Researchers Develop Thin Solar Film for Mobile Devices, Windows
UCLA researchers have developed photovoltaic cells with twice the energy-harvesting capacity of cells they developed in 2012. The cells, which can be processed to be transparent or in shades ranging from light green to brown, could be used to turn building windows, smartphone screens, car sunroofs, and other surfaces into sources of solar energy. (Source: UCLA)
Thanks Elizebeth for such an interesting post, I can see how much technology is advancing its really amazing that one can extend the battery of cellphone through solar panels , as mobile battery charging is really very big issue these days . If unfortunately one has to make an urgent call and battery gets discharged then you have to stop and charge the mobile phone however solar panels will extend the battery on go thats really great it wont waste ones time .
spectacular Innovation, who would have ever imagined the solar cells to be transparent. Its a great advancement. The present problem, that many smart phones are facing is there short battery time. The amount of usage requires them to have a better battery time. If this solar film can increase the battery time without adding extra material/weight to the phone, than it is definitly worth to be in the market.
Elizabeth, great piece! It's great to see Prof. Yang pushing ahead in a crucial area of energy harvesting. When we did the Drive for Innovation project, we spent time with him in his office at UCLA and got some insights into the challenges he's confronting in broad spectrum solar cell research. Here's a link to the story and the video interview we conducted is below:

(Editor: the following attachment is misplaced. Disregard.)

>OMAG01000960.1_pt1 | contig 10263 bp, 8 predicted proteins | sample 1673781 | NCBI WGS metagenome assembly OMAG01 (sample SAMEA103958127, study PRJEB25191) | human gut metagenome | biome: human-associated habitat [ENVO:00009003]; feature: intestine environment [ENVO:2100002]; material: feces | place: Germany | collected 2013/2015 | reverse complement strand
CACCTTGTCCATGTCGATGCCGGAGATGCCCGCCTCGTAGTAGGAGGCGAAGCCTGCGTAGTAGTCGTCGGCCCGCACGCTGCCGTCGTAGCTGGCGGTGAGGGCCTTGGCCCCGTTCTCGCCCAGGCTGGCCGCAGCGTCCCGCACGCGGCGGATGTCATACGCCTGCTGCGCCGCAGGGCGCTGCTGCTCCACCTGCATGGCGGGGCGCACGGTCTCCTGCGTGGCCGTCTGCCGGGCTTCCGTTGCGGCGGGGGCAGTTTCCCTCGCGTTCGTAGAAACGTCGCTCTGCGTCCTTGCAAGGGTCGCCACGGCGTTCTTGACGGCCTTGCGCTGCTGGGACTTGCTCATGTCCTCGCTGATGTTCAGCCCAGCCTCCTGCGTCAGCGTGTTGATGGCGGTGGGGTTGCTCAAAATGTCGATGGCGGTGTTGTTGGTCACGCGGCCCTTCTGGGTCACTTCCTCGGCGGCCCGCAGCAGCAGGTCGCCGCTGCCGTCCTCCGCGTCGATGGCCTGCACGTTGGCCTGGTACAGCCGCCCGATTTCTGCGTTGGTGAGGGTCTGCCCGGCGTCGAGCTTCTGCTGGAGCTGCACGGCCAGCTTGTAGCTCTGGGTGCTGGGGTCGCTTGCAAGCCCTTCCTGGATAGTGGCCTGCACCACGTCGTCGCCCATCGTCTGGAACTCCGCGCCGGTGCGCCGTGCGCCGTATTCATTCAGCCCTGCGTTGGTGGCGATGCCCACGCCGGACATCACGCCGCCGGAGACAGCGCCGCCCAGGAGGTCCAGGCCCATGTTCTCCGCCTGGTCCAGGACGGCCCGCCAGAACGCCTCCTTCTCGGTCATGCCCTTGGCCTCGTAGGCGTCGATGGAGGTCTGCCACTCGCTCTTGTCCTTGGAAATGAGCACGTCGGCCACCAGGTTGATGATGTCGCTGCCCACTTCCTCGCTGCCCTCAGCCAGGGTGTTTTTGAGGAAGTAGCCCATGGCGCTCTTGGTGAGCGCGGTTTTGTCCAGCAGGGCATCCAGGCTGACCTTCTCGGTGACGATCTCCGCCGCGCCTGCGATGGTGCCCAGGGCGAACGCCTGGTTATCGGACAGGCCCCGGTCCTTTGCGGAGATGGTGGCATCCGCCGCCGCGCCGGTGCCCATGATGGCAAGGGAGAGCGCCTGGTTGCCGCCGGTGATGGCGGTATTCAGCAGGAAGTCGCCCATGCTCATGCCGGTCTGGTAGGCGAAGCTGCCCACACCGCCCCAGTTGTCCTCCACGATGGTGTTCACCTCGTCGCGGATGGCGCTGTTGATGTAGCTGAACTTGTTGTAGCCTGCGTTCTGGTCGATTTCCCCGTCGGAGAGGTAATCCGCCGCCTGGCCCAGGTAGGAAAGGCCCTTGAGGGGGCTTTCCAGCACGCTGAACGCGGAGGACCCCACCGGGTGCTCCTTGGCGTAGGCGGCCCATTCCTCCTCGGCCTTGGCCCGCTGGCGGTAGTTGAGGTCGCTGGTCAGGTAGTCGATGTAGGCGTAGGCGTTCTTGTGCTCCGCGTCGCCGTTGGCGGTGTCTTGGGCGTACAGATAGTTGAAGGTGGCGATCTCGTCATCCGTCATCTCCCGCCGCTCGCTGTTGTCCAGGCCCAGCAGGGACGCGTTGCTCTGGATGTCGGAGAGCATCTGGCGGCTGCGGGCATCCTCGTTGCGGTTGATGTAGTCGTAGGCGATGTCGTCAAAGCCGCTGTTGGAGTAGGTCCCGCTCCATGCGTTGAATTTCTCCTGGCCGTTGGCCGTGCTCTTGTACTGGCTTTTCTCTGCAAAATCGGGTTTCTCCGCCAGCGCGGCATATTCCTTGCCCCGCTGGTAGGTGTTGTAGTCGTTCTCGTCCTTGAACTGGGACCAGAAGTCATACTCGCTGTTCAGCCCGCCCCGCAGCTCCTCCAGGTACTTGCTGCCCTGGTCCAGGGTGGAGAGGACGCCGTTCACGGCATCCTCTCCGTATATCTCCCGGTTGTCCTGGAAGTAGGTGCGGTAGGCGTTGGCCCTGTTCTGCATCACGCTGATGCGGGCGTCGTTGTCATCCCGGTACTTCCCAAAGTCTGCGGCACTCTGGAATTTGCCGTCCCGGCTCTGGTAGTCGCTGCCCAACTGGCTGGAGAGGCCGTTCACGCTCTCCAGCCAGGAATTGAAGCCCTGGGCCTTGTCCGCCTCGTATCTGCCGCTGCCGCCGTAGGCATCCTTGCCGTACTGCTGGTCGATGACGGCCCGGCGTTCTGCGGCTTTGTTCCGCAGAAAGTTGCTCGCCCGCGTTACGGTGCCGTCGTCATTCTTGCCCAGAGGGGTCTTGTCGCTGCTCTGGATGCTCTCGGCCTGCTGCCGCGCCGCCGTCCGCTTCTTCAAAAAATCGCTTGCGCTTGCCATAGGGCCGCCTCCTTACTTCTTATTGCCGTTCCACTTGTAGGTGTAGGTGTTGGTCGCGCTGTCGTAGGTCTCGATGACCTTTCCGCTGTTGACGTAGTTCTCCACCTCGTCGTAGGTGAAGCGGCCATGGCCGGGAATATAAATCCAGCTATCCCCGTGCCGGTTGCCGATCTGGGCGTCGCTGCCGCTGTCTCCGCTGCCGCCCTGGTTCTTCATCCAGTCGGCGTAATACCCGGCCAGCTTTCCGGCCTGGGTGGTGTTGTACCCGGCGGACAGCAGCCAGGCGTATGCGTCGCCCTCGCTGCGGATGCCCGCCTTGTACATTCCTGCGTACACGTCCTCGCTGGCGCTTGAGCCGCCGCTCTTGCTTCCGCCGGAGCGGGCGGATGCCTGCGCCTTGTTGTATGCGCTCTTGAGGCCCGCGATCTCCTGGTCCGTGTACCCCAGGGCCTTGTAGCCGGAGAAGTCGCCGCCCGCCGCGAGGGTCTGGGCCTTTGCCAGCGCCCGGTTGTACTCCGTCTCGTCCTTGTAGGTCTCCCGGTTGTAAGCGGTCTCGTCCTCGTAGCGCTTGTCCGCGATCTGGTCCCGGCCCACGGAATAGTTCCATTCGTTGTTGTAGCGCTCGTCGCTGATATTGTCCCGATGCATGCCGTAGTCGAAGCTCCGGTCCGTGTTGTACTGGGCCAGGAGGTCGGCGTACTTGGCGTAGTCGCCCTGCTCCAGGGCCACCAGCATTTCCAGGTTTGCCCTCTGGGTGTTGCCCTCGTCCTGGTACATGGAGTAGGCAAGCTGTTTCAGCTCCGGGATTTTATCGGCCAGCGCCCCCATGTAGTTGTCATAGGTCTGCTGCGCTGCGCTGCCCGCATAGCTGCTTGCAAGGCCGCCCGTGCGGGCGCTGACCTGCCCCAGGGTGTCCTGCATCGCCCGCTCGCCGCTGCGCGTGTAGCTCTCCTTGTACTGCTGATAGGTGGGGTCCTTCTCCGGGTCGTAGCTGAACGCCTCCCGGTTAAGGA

"The day when your smartphone screen is also a mini solar panel may not be far off, thanks to new two-layer see-through solar film developed by researchers at the University of California Los Angeles (UCLA)."
Elizabeth, that's a good thing so phone also can be recharged through these screen and hence no more battery drain.
Hey Elizabeth, what if they could make clothing out of it. Not like we have today, but like just normal clothes. All day in the sun charging your suit. Sorry, I tend to think outside of, um, whatever box it is people live in. Engineers should. :) One day we'll be walking around charging all the stuff we have with us.
Samsung's Galaxy line of smartphones used to fare quite well in the repairability department, but last year's flagship S5 model took a tumble, scoring a meh-inducing 5/10. Will the newly redesigned S6 lead us back into star-studded territory, or will we sink further into the depths of a repairability black hole?
In 2003, the world contained just over 500 million Internet-connected devices. By 2010, this figure had risen to 12.5 billion connected objects, almost six devices per individual with access to the Internet. Now, as we move into 2015, the number of connected 'things' is expected to reach 25 billion, ultimately edging toward 50 billion by the end of the decade.
NASA engineer Brian Trease studied abroad in Japan as a high school student and used to fold fast-food wrappers into cranes using origami techniques he learned in library books. Inspired by this, he began to imagine that origami could be applied to building spacecraft components, particularly solar panels that could one day send solar power from space to be used on earth.
Biomedical engineering is one of the fastest growing engineering fields; from medical devices and pharmaceuticals to more cutting-edge areas like tissue, genetic, and neural engineering, US biomedical engineers (BMEs) boast salaries nearly double the annual mean wage and have faster than average job growth.
Focus on Fundamentals consists of 45-minute on-line classes that cover a host of technologies. You learn without leaving the comfort of your desk. All classes are taught by subject-matter experts and all are archived. So if you can't attend live, attend at your convenience.